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Reese improves at the plate
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08/23/2002 00:08 am ET 
Reese improves at the plate
By Jared Hoffman / MLB.com

Pokey Reese had a pair of hits on Thursday night. (AP)
ST. LOUIS -- It's not unusual for Pirates second baseman Pokey Reese to take away a run with a diving play at second base. But this season he has been making improvements at the plate and becoming a dangerous hitter late in ballgames, like he was in the Pirates 5-4 loss to the Cardinals at Busch Stadium on Thursday.

Reese went 2-for-4 and his RBI single up the middle in the seventh gave the Pirates a 3-2 lead before St. Louis scored three times in the ninth off closer Mike Williams to rally for the win.

Manager Lloyd McClendon knows the Pirates (55-73) have a ways to go before they can compete for a spot in the playoffs.

"We're trying to get better and certainly we're moving in that direction," said McClendon. "The puzzle is not complete and certainly we need to add a few more pieces."

    Pokey Reese   /   2B
Height: 5'11"
Weight: 180
Bats/Throws: R/R

More info:
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Splits
Hit chart
Red Sox site
However, McClendon also believes he already has one of those pieces in place in Reese.

"He's certainly solidified things and made it a lot easier for us up the middle," said McClendon, who says without any doubt in his voice that Reese is the best defensive second baseman in the Majors, period.

Reese has already won two Gold Gloves and McClendon believes Reese should be receiving his third after this season. Reese has committed just five errors all year, is second among NL second baseman in fielding percentage (.990).

"The defense comes naturally," said Reese. "I've always been the best defensive player, in high school, coming out of the draft in '91, in the minor leagues, I was always known for my glove and it just carried over (to the Majors).

"But I also want to be known as one of the best hitters in the game, too. I'm learning more and more every day, so hopefully people will know me as a hitter and as a defender."


"I also want to be known as one of the best hitters in the game, too. I'm learning more and more every day, so hopefully people will know me as a hitter and as a defender."
-- POKEY REESE

Thursday was Reese's sixth consecutive game batting in the leadoff spot and his two hits raised his average to .286 (6-for-21) as a leadoff hitter.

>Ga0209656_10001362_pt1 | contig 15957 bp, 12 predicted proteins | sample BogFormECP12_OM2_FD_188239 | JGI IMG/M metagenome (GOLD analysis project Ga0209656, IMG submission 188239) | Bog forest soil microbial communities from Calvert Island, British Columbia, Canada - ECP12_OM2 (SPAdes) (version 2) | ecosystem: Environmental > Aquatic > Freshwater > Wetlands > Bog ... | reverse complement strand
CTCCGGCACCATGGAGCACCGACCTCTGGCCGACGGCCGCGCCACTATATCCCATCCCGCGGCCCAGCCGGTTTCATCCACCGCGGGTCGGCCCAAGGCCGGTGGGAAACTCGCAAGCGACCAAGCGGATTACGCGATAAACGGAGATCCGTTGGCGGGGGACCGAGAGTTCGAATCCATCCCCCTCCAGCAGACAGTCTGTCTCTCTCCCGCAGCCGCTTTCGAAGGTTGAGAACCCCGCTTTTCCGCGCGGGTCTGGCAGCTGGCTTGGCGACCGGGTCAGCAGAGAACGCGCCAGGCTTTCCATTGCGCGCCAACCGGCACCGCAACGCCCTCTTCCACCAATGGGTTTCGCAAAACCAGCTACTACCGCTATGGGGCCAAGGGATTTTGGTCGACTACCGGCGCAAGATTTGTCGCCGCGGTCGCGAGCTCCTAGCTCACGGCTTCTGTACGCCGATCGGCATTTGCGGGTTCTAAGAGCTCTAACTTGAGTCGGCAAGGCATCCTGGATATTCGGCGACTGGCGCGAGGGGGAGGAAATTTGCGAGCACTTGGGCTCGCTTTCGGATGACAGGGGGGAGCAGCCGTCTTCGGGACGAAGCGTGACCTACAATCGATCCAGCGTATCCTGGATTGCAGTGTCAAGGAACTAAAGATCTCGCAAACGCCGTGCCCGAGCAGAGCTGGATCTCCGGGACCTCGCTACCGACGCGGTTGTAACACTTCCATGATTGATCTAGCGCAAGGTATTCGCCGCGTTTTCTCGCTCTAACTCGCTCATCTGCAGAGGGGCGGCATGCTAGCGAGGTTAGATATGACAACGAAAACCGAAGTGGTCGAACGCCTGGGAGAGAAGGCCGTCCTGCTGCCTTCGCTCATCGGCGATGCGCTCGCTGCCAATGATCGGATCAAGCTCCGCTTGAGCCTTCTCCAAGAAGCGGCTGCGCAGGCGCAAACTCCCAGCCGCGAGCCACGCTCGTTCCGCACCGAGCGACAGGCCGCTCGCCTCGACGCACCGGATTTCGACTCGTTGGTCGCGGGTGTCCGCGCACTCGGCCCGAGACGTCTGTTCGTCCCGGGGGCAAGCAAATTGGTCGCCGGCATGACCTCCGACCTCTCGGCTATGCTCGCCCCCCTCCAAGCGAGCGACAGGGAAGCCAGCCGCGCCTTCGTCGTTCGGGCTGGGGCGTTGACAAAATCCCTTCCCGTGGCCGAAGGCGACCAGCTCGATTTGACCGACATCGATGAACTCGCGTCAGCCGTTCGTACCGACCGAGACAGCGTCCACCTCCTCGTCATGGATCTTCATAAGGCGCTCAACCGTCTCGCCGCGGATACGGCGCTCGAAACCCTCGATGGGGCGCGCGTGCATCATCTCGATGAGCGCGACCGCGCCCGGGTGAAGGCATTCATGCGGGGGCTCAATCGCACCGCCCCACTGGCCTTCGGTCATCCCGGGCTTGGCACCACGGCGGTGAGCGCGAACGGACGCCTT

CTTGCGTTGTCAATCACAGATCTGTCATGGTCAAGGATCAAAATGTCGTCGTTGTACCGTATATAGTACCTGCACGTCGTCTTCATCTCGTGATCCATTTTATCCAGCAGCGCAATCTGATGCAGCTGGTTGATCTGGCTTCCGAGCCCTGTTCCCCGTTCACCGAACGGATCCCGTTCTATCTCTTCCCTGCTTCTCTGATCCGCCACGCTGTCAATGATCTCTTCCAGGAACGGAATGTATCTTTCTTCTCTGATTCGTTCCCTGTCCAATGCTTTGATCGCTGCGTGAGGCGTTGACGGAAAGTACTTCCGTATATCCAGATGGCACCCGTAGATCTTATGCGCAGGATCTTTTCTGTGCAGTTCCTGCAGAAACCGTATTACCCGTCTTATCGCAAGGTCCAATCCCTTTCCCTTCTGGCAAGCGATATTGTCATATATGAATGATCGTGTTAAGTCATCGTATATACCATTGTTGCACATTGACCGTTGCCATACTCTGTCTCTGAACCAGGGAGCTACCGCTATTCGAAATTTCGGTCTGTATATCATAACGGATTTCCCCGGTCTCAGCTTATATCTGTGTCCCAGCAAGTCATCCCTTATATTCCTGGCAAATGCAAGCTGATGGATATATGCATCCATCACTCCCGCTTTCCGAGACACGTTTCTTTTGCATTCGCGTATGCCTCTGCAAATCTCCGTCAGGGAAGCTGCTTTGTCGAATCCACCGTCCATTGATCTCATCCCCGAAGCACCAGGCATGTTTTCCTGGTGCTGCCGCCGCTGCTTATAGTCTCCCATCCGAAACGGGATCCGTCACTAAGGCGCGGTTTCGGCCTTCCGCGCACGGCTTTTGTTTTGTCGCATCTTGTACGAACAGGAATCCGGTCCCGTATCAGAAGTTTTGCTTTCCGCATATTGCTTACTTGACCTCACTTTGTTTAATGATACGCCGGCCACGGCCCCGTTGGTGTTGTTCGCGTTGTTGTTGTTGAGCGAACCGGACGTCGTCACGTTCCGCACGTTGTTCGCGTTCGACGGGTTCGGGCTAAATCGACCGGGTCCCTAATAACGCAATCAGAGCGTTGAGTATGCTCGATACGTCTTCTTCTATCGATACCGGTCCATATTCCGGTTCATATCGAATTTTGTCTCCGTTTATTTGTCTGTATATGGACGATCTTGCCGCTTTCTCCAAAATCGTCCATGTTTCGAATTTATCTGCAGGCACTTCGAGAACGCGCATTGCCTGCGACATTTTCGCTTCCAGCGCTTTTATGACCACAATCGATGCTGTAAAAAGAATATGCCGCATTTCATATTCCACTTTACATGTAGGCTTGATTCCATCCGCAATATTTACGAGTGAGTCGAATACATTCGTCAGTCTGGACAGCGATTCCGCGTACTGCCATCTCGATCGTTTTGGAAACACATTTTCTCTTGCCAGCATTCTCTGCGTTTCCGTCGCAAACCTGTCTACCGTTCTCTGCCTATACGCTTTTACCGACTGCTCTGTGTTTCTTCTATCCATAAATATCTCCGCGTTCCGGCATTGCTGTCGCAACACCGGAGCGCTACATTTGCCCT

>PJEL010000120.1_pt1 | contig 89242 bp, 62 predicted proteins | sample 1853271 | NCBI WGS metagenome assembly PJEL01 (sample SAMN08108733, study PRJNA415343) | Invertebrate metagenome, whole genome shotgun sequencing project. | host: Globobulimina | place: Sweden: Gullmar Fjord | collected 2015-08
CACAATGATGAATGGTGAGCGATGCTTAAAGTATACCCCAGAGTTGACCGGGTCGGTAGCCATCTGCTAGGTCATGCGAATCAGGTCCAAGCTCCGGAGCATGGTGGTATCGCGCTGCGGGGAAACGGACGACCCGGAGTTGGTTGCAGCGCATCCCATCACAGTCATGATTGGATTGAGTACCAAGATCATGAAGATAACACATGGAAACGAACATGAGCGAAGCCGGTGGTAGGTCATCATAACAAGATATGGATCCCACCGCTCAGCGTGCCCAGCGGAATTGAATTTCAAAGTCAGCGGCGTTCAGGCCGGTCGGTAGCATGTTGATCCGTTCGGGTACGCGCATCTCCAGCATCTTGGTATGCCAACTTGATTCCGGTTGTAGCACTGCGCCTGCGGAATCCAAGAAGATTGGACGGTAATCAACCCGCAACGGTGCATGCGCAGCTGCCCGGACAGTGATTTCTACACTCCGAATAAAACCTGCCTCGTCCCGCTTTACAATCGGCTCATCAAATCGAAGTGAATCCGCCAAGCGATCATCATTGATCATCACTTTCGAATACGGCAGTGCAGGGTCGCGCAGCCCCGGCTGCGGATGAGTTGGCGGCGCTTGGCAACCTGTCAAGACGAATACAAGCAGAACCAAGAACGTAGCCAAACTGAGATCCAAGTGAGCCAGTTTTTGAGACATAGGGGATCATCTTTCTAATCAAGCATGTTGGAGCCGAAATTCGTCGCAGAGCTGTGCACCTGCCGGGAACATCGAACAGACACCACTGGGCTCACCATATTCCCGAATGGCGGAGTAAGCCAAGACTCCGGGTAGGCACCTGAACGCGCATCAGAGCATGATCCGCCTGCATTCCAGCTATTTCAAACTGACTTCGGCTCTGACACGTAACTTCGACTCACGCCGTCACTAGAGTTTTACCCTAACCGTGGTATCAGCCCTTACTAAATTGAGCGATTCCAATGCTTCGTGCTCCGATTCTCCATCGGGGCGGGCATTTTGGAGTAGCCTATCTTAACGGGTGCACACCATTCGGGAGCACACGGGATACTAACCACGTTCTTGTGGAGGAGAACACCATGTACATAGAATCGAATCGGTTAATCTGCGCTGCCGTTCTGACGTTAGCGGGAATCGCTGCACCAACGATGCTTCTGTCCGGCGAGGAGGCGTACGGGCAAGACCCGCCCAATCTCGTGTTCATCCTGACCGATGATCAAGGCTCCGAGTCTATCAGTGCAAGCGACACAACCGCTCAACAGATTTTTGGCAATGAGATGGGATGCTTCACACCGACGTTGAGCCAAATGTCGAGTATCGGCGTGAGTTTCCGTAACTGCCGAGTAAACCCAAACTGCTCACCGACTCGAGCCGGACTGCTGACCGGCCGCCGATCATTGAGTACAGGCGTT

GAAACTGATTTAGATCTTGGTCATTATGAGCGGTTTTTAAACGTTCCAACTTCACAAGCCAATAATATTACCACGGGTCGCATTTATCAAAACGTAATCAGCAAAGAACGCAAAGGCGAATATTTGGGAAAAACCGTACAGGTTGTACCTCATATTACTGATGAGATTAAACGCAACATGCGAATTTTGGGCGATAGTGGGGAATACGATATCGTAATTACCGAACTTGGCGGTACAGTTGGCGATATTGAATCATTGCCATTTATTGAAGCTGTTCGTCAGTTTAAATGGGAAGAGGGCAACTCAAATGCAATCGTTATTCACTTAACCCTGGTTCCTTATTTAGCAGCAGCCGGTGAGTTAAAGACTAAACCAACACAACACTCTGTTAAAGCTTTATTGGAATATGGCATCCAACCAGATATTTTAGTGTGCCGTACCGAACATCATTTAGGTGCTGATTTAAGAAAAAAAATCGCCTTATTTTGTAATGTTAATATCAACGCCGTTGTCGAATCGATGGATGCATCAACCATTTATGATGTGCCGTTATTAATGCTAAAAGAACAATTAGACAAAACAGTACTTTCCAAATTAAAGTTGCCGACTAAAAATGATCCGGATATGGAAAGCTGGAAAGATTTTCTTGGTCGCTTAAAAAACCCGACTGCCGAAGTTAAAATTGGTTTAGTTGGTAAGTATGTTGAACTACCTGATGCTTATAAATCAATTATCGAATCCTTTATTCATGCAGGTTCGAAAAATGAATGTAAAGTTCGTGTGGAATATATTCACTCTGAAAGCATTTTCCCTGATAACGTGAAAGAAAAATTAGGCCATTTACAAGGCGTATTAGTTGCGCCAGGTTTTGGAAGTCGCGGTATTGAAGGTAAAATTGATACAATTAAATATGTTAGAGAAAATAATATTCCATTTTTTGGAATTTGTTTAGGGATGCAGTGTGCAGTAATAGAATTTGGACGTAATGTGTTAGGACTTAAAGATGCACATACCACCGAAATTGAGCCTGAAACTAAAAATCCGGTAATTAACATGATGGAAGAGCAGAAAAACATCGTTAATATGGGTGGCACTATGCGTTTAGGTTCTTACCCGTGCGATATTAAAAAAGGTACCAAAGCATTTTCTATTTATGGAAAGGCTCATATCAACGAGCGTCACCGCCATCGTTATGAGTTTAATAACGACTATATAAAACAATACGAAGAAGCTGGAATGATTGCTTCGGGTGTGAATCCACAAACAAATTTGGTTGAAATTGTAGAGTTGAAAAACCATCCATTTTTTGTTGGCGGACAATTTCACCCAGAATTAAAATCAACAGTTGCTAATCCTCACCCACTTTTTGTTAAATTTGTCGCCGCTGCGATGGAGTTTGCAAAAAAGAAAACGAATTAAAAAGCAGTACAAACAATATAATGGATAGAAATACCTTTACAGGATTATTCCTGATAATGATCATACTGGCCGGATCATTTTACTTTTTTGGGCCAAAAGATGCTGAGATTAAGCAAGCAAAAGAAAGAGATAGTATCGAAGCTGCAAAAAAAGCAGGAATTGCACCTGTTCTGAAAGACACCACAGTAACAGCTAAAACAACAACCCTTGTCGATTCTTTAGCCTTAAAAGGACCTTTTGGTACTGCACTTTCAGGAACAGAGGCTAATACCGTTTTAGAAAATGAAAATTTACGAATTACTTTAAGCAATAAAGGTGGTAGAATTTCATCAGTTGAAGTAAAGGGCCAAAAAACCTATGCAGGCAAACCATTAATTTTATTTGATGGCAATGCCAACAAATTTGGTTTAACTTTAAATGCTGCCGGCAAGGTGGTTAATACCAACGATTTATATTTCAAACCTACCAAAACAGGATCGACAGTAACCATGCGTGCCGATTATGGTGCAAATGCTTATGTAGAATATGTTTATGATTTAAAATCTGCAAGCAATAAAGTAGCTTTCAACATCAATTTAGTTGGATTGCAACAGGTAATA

"If he can continue to improve, he certainly has an opportunity to do so at the top of the order," said McClendon. "With that type of speed at the top of the order, he's certainly another weapon. Hopefully, he will make the kind of progress we think he can continue to make and be an offensive force."

What Reese has done at the plate this season gives the Pirates every reason to believe he can and will continue to make that progress.

After hitting just .224 with the Reds in 2001, Reese is hitting .262 this season and his RBI against the Cardinals on Thursday was his 41st of the season, giving him one more than he had last year.

What has been particularly impressive is that much of Reese's production, has come from one of the toughest places to bat in a National League lineup -- the eighth spot.

Reese has hit .280 with three home runs and 31 RBIs batting eighth.

"I think his numbers in the eighth spot are pretty productive," said McClendon. "It's awfully hard to get production out of that eighth spot, too. A lot of times, you get pitched around and you see a lot of breaking stuff out of the strike zone."

Reese doesn't care where he bats in the Pirates' lineup -- he just wants to continue to improve. "I struggled last year at Cincinnati, so coming here I wanted to get off to a good start and I did," said Reese "Then I went into a big funk, and I kind of fought my way out of it. Now, I'm getting back into the groove a little bit and I want to finish strong."

    Mike Williams   /   P
Height: 6'2"
Weight: 199
Bats/Throws: R/R

More info:
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Stats
Splits
Pirates site
etopps
Williams' streak ends: Mike Williams equaled his own club record with his 16th consecutive save last Sunday against Milwaukee, but he missed a chance to break the mark when he gave up three runs to St. Louis in the ninth. It was his first blown save since June 14 at Cincinnati.

Williams said the Cardinals deserve some credit for the ninth-inning rally but he also said he didn't have his best stuff.

"I was up in the zone," said Williams. "I didn't get any pitches down. They should have hit the pitches I threw up there."

Williams set a Pirates club record with his 35th save of the season on Sunday. Thursday's blown save was only his third of the season and his .921 save percentage is better than any American League closer and third-best in the NL ahead of Atlanta's John Smoltz.

Jared Hoffman is an editorial producer for MLB.com. This story was not subject to the approval of Major League Baseball or its clubs.



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